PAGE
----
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  1. #1
    SitePoint Wizard DoubleDee's Avatar
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    <br /> vs. display: block

    I have the following Event Date that I want on two lines...
    Code:
    	<li>
    		Sioux Falls, SD<br />
    		<small>January 7, 2011</small>
    	</li>
    What is the difference between using a <br /> to put the Date on the second line versus using display: block; to create the same end result?

    Is one better?

    Is one worse?

    Any side effects that could pop up?

    Or are they basically two ways to accomplish the same things?!

    Thanks,


    Debbie

  2. #2
    Community Advisor silver trophybronze trophy
    dresden_phoenix's Avatar
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    The difference is you are using markup to accomplish a completely presentational task ( which as you know isreally frowned upon, if you can avoid it.)

    This is OK:
    Code:
    <h1>My title:<br /> Some tile words</h1>
    This is weak code:
    <h1>My title:<br /><small> Some tile words</small></h1>
    <h1>My title:<small> Some tile words</small></h1> / tag small {display:block;}  would be the best practice.

    The only way to tell if a BR is totally unavoidable, would be semantics; I just cant think of an example where you couldn't AT LEAST use a SPAN instead of a BR .

  3. #3
    SitePoint Evangelist
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    At one level it is really a question of appropriateness of mark up. You should use mark up that is appropriate to the situation. The classic 'no no' is the use of a tables for layout.

    In the example you have given the <br> would seem entirely appropriate.

    If you did use a <div> the you could style it (padding, margin, colour, font etc) but that's about the only advantage.

  4. #4
    Chopped Liver bronze trophy imaginekitty's Avatar
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    What about using li { white-space: pre-line; } This will preserve the line break without the use of <span> or <br />.

    Code HTML:
    <!DOCTYPE html>
    <html>
    <head>
    	<meta charset="UTF-8" />
    	<title>break</title>
    	<style type="text/css">
    		li {
    			white-space: pre-line;
    	</style>
    </head>
    <body>
    	<ul>
    	<li>
    		Sioux Falls, SD
    		<small>January 7, 2011</small>
    	</li><li>
    		Sioux Falls, SD
    		<small>January 8, 2011</small>
    	</li><li>
    		Sioux Falls, SD
    		<small>January 9, 2011</small>
    	</li></ul>
    </body>
    </html>

  5. #5
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    I still use <br /> myself as I haven't really come across many people telling me I shouldn't or making references to avoiding it. Though the two examples presented in this thread seem like viable options..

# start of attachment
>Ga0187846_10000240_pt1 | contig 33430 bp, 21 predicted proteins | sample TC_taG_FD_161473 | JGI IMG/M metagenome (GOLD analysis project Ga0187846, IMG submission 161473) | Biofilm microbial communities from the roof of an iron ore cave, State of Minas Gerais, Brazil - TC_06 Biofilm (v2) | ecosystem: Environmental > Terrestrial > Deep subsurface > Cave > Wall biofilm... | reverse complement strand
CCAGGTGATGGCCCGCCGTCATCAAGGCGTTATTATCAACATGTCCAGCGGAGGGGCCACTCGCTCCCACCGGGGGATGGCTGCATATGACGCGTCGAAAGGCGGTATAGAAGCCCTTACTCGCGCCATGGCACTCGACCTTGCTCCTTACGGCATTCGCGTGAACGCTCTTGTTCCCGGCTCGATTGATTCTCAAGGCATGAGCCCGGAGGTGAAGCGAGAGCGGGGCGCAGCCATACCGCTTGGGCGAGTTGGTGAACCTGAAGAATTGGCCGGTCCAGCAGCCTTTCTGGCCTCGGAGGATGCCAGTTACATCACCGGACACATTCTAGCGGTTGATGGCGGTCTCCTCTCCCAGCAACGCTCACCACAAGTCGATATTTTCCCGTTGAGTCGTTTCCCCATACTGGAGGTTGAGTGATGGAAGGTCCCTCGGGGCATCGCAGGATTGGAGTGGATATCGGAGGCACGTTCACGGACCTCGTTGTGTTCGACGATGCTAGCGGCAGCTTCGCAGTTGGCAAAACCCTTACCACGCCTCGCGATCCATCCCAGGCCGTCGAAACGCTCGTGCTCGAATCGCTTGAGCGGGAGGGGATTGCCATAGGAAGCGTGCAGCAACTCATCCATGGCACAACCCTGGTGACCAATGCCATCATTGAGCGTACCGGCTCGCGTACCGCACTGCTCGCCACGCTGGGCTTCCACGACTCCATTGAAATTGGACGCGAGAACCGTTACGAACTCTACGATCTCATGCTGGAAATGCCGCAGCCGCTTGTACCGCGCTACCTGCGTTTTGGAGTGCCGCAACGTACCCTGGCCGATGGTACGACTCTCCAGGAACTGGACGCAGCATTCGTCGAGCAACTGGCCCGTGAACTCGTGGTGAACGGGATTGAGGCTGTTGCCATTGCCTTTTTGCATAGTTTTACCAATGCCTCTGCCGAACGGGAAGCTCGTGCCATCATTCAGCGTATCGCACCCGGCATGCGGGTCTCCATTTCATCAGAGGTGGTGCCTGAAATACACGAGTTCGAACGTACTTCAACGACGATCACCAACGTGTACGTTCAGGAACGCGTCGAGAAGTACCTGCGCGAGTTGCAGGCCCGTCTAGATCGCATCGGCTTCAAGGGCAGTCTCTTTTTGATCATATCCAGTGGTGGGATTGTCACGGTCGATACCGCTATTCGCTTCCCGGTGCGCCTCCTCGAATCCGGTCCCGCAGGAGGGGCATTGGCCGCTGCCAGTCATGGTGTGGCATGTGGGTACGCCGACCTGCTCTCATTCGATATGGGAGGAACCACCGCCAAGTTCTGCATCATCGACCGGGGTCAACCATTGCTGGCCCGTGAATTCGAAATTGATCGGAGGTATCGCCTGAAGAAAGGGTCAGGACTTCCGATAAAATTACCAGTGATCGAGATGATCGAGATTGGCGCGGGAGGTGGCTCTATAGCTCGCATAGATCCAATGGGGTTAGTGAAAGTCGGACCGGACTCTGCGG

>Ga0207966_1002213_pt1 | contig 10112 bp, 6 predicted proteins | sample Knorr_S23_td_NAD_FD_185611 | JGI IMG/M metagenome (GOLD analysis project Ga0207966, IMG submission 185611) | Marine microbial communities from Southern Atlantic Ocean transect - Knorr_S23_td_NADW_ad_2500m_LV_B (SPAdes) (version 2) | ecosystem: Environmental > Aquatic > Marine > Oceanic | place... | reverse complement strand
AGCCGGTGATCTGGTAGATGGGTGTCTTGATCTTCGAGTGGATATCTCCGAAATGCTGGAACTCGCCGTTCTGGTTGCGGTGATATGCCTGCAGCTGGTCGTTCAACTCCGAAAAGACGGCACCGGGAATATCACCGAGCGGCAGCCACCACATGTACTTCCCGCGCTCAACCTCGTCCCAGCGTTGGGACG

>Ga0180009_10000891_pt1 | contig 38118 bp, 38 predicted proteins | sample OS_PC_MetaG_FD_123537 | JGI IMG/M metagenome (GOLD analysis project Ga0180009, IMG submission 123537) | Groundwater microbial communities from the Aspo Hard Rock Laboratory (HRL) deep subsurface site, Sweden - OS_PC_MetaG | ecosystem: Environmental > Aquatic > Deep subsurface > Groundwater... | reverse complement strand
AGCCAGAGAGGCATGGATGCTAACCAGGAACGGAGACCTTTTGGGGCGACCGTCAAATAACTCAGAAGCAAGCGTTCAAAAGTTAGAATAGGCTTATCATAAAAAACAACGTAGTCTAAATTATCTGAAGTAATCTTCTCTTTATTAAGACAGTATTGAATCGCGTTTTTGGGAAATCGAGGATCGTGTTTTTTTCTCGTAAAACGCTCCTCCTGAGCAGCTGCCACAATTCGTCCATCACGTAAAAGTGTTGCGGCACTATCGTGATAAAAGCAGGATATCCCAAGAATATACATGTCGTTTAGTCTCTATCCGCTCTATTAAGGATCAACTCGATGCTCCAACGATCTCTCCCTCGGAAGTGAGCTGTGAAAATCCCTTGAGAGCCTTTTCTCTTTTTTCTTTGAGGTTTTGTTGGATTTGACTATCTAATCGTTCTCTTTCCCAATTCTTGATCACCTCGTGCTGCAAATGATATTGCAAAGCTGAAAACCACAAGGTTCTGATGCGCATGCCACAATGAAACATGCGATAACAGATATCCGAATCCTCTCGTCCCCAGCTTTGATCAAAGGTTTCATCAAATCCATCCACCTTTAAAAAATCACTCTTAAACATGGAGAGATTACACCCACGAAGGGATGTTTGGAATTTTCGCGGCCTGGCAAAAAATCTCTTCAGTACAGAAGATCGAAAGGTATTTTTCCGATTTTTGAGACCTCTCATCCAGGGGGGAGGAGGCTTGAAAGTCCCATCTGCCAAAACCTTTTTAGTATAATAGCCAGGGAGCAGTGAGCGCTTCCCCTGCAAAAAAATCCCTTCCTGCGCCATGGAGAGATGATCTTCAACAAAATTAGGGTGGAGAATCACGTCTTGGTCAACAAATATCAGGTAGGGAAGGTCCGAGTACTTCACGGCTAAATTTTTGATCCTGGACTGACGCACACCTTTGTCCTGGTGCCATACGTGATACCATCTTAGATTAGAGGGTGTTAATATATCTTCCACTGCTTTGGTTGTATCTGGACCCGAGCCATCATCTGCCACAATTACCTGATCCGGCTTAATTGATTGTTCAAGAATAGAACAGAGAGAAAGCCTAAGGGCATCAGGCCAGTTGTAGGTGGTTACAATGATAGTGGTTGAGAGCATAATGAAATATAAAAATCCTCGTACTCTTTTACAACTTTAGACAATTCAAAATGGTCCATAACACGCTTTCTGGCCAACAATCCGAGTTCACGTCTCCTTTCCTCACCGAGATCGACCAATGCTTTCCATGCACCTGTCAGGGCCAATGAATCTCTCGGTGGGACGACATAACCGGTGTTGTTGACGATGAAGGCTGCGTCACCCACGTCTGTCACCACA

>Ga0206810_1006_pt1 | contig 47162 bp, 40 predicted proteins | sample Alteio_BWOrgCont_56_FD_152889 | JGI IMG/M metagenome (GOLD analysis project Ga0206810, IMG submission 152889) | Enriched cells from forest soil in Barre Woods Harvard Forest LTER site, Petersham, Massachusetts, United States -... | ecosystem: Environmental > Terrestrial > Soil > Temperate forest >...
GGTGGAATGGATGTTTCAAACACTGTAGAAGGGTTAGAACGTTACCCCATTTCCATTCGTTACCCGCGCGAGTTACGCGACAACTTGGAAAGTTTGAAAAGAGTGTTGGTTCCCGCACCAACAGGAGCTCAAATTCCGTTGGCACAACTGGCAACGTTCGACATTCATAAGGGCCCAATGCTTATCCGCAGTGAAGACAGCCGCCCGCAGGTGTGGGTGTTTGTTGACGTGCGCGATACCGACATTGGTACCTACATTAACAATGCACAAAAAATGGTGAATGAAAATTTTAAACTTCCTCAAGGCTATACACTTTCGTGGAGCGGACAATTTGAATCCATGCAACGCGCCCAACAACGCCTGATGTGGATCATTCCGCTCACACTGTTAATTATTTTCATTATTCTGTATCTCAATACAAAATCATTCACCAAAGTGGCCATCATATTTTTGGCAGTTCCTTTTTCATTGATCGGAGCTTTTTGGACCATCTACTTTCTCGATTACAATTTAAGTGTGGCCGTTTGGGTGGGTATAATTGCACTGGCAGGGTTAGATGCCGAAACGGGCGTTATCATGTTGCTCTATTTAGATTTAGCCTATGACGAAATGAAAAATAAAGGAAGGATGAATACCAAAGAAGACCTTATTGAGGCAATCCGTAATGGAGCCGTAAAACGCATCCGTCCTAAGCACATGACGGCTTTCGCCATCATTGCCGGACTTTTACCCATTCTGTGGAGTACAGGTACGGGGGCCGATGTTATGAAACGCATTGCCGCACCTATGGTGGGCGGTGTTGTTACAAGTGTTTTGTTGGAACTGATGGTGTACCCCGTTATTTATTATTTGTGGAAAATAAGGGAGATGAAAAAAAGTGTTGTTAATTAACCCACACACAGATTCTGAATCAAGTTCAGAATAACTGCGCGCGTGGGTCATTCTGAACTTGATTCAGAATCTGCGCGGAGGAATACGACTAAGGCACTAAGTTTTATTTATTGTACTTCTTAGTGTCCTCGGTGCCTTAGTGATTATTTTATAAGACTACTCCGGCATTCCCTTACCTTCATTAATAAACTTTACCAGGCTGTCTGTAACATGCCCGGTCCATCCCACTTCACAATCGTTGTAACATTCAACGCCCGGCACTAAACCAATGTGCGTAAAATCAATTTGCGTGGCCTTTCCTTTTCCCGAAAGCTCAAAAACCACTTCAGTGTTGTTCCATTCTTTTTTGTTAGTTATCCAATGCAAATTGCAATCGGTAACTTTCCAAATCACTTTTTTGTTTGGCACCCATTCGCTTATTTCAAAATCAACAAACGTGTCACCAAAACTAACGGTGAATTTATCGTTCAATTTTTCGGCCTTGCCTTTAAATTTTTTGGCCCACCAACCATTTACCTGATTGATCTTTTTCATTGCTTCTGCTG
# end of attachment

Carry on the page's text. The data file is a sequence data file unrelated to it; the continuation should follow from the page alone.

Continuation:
6. #6
    Chopped Liver bronze trophy imaginekitty's Avatar
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    Oops. I forgot a "}" in the previous example.

    You can also do something like this:
    Code HTML:
    <!DOCTYPE html>
    <html>
    <head>
    	<meta charset="UTF-8" />
    	<title>break</title>
    	<style type="text/css">
    		small:before {
    			content: "\A";
    			white-space: pre;
    		}
    	</style>
    </head>
    <body>
    	<ul>
    		<li>Sioux Falls, SD <small>January 7, 2011</small> </li>
    		<li>Sioux Falls, SD <small>January 8, 2011</small> </li>
    		<li>Sioux Falls, SD <small>January 9, 2011</small> </li>
    	</ul>
    </body>
    </html>
    This may be better as you won't have to consider the line breaks in the markup.

  7. #7
    SitePoint Wizard bronze trophy PicnicTutorials's Avatar
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    a br's use is that of a line beak. If you need a line break then it is the preferred tag to do so. You can wrap each in a span or whatever and say display block do do it the css way instead. Each is acceptable and neither has pros or cons vs. I use br's as that is what they are intended for.

  8. #8
    Robert Wellock silver trophybronze trophy xhtmlcoder's Avatar
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    Song lyrics are the typical correct use of BR where a forced line break is usually desired for obvious reasons and sometimes with forms they tend to make things slightly easier on rare occasion. The markup is always hardcoded and in play whereas the CSS is presentational such as line spacing effects, etc.

  9. #9
    SitePoint Wizard DoubleDee's Avatar
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    I ended up going with display: block since it allowed me to have the Date "hug" the Location...

    Code:
    <h3>Current Dates:</h3>
    <ul id="currentDates">
    	<li>
    		Sioux Falls, SD
    		<small>January 7, 2011</small>
    	</li>
    Code:
    #boxWorkshops ul#currentDates li small{
    	display: block;
    	margin-top: -0.1em;
    	font-size: 0.8em;
    }

    Debbie

  10. #10
    The CSS Clinic is open silver trophybronze trophy
    Paul O'B's Avatar
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    With CSS turned off a break will give you a line break and a span won't.

    Therefore you need to decide :

    a) Whether your text is one line but split onto two only for presentation so a span would be ideal.

    b) If it's two unrelated lines and therefore should be separate block level tags anyway.

    c) If it's basically one train of thought like a poem or song on different lines and then a break would be suitable.

    d) Some gray area between all the above and you have to decide yourself

    To me it looks like a definition list with the DT as the Location and the date as the definition (or a table perhaps).

  11. #11
    SitePoint Wizard DoubleDee's Avatar
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    Quote Originally Posted by Paul O'B View Post
    With CSS turned off a break will give you a line break and a span won't.

    Therefore you need to decide :

    a) Whether your text is one line but split onto two only for presentation so a span would be ideal.
    It could be one line, although two is preferred.


    To me it looks like a definition list with the DT as the Location and the date as the definition (or a table perhaps).
    Don't let DeathShadow hear you say that!!

    BTW, so why is it that I couldn't get the Date to "hug" the Location when I had a <br />?

    When I switched to a display: block, it solved that issue, and thus is why I ditched the <br />.


    Debbie

  12. #12
    The CSS Clinic is open silver trophybronze trophy
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    Quote Originally Posted by DoubleDee View Post
    Don't let DeathShadow hear you say that!!
    Different views are what you get in a forum -we don't always have to agree though. There can be good arguments on both sides so don't be swayed by mine or anyone else's but make your own mind up.